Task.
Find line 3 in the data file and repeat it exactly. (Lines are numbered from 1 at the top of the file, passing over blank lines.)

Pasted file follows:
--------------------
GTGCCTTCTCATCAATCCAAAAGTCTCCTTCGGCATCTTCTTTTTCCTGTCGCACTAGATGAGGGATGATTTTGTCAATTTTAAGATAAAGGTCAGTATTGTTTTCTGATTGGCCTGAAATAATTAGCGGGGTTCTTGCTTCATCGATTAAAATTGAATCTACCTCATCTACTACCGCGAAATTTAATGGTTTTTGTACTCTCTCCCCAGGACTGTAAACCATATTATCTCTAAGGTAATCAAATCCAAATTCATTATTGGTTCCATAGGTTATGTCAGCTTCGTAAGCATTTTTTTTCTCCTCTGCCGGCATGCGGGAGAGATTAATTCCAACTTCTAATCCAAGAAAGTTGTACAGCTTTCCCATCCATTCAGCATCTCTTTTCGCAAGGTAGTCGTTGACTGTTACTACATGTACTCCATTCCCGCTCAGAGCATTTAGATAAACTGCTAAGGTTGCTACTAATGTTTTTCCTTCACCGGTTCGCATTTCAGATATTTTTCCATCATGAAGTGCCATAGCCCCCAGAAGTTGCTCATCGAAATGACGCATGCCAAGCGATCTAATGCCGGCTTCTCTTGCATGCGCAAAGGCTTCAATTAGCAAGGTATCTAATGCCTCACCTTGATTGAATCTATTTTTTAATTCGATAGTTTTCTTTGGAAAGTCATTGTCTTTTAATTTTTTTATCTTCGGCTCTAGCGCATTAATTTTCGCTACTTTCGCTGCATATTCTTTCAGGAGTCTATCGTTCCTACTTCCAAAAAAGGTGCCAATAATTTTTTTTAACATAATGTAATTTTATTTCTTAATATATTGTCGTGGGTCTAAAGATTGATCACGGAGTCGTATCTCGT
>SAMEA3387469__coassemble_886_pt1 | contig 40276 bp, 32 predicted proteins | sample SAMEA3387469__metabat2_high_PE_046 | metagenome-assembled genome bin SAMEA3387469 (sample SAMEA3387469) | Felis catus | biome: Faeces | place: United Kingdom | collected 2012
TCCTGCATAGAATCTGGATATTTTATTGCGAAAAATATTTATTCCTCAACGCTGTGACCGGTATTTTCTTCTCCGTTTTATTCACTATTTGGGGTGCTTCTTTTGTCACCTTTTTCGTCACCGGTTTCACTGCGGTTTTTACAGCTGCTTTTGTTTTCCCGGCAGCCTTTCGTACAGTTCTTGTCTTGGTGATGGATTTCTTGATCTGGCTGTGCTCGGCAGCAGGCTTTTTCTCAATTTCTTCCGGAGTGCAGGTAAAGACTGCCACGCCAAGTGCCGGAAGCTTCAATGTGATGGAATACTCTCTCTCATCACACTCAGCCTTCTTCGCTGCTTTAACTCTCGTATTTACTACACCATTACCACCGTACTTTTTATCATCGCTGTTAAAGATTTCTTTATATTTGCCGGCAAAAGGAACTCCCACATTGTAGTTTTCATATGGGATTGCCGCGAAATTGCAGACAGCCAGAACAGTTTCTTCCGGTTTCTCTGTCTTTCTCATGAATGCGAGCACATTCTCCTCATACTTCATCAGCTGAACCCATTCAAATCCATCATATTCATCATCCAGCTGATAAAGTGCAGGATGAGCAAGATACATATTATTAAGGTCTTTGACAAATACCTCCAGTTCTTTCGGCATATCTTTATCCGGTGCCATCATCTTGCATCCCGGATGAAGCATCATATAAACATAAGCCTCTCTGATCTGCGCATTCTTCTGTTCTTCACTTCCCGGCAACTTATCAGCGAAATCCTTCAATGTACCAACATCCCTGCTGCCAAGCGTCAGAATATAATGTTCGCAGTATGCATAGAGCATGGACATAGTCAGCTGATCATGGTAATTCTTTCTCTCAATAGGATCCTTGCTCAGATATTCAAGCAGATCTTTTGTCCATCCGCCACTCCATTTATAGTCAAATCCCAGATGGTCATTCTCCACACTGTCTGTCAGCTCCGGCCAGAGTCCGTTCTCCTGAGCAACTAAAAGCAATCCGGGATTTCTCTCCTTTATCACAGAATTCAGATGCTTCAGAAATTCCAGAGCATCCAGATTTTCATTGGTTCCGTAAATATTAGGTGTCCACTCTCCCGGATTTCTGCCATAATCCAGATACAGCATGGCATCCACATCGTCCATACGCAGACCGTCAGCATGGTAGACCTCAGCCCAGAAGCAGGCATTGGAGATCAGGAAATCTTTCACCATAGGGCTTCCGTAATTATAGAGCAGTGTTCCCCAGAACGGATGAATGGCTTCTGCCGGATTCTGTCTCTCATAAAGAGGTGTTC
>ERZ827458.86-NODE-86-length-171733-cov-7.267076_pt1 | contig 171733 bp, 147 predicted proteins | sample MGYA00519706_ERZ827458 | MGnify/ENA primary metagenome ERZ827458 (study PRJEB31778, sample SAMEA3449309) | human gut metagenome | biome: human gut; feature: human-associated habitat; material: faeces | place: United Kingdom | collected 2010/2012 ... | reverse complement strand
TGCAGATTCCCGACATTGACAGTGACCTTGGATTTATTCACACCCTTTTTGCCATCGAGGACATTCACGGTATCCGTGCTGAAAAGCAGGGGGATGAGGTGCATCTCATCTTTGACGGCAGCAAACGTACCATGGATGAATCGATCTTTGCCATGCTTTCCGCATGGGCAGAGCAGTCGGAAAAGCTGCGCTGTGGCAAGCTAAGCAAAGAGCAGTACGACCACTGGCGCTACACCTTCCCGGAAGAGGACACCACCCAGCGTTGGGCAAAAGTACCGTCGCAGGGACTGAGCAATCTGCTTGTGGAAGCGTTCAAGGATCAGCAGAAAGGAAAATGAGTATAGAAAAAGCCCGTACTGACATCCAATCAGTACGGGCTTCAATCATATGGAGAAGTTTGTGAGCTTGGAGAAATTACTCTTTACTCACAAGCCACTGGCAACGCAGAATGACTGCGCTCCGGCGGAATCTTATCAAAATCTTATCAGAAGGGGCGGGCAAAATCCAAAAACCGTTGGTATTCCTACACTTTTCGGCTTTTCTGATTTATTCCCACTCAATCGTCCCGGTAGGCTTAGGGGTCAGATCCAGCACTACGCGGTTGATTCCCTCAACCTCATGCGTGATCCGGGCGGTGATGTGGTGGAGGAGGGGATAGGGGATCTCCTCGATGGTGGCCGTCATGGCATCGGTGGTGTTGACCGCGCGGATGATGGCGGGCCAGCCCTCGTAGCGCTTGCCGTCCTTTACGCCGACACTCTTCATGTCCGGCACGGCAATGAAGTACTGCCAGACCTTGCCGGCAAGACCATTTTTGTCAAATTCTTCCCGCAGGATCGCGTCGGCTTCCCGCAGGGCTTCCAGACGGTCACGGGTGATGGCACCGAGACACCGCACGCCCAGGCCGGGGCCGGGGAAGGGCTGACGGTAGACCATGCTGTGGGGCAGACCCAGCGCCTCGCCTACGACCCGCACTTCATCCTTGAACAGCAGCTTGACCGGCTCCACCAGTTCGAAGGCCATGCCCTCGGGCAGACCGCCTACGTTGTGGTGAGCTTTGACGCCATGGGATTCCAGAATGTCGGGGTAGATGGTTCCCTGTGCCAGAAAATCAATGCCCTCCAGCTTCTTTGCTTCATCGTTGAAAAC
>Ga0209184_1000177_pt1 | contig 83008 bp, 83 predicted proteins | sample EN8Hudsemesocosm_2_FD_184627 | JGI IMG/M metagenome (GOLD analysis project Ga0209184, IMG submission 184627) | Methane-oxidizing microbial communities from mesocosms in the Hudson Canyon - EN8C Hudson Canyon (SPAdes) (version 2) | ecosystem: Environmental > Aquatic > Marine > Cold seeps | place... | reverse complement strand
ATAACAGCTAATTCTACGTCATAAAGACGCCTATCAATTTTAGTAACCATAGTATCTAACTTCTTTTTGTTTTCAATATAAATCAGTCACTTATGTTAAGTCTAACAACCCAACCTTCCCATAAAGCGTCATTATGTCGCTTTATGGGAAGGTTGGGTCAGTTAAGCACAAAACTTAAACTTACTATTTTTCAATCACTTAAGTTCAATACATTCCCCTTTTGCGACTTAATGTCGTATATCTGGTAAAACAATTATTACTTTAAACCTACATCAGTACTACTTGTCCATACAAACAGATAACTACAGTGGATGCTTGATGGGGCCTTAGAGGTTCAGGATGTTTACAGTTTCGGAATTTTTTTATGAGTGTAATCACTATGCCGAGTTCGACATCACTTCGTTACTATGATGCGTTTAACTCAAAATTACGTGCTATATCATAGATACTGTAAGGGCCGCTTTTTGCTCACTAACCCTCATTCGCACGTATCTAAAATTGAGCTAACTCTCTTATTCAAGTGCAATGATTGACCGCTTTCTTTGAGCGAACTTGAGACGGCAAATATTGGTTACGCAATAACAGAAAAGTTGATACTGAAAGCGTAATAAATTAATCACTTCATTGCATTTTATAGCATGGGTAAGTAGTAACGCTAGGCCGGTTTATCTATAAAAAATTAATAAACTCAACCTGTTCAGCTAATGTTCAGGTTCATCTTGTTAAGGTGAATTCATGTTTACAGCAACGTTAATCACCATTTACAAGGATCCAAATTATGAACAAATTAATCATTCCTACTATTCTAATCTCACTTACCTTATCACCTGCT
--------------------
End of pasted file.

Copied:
TCCTGCATAGAATCTGGATATTTTATTGCGAAAAATATTTATTCCTCAACGCTGTGACCGGTATTTTCTTCTCCGTTTTATTCACTATTTGGGGTGCTTCTTTTGTCACCTTTTTCGTCACCGGTTTCACTGCGGTTTTTACAGCTGCTTTTGTTTTCCCGGCAGCCTTTCGTACAGTTCTTGTCTTGGTGATGGATTTCTTGATCTGGCTGTGCTCGGCAGCAGGCTTTTTCTCAATTTCTTCCGGAGTGCAGGTAAAGACTGCCACGCCAAGTGCCGGAAGCTTCAATGTGATGGAATACTCTCTCTCATCACACTCAGCCTTCTTCGCTGCTTTAACTCTCGTATTTACTACACCATTACCACCGTACTTTTTATCATCGCTGTTAAAGATTTCTTTATATTTGCCGGCAAAAGGAACTCCCACATTGTAGTTTTCATATGGGATTGCCGCGAAATTGCAGACAGCCAGAACAGTTTCTTCCGGTTTCTCTGTCTTTCTCATGAATGCGAGCACATTCTCCTCATACTTCATCAGCTGAACCCATTCAAATCCATCATATTCATCATCCAGCTGATAAAGTGCAGGATGAGCAAGATACATATTATTAAGGTCTTTGACAAATACCTCCAGTTCTTTCGGCATATCTTTATCCGGTGCCATCATCTTGCATCCCGGATGAAGCATCATATAAACATAAGCCTCTCTGATCTGCGCATTCTTCTGTTCTTCACTTCCCGGCAACTTATCAGCGAAATCCTTCAATGTACCAACATCCCTGCTGCCAAGCGTCAGAATATAATGTTCGCAGTATGCATAGAGCATGGACATAGTCAGCTGATCATGGTAATTCTTTCTCTCAATAGGATCCTTGCTCAGATATTCAAGCAGATCTTTTGTCCATCCGCCACTCCATTTATAGTCAAATCCCAGATGGTCATTCTCCACACTGTCTGTCAGCTCCGGCCAGAGTCCGTTCTCCTGAGCAACTAAAAGCAATCCGGGATTTCTCTCCTTTATCACAGAATTCAGATGCTTCAGAAATTCCAGAGCATCCAGATTTTCATTGGTTCCGTAAATATTAGGTGTCCACTCTCCCGGATTTCTGCCATAATCCAGATACAGCATGGCATCCACATCGTCCATACGCAGACCGTCAGCATGGTAGACCTCAGCCCAGAAGCAGGCATTGGAGATCAGGAAATCTTTCACCATAGGGCTTCCGTAATTATAGAGCAGTGTTCCCCAGAACGGATGAATGGCTTCTGCCGGATTCTGTCTCTCATAAAGAGGTGTTC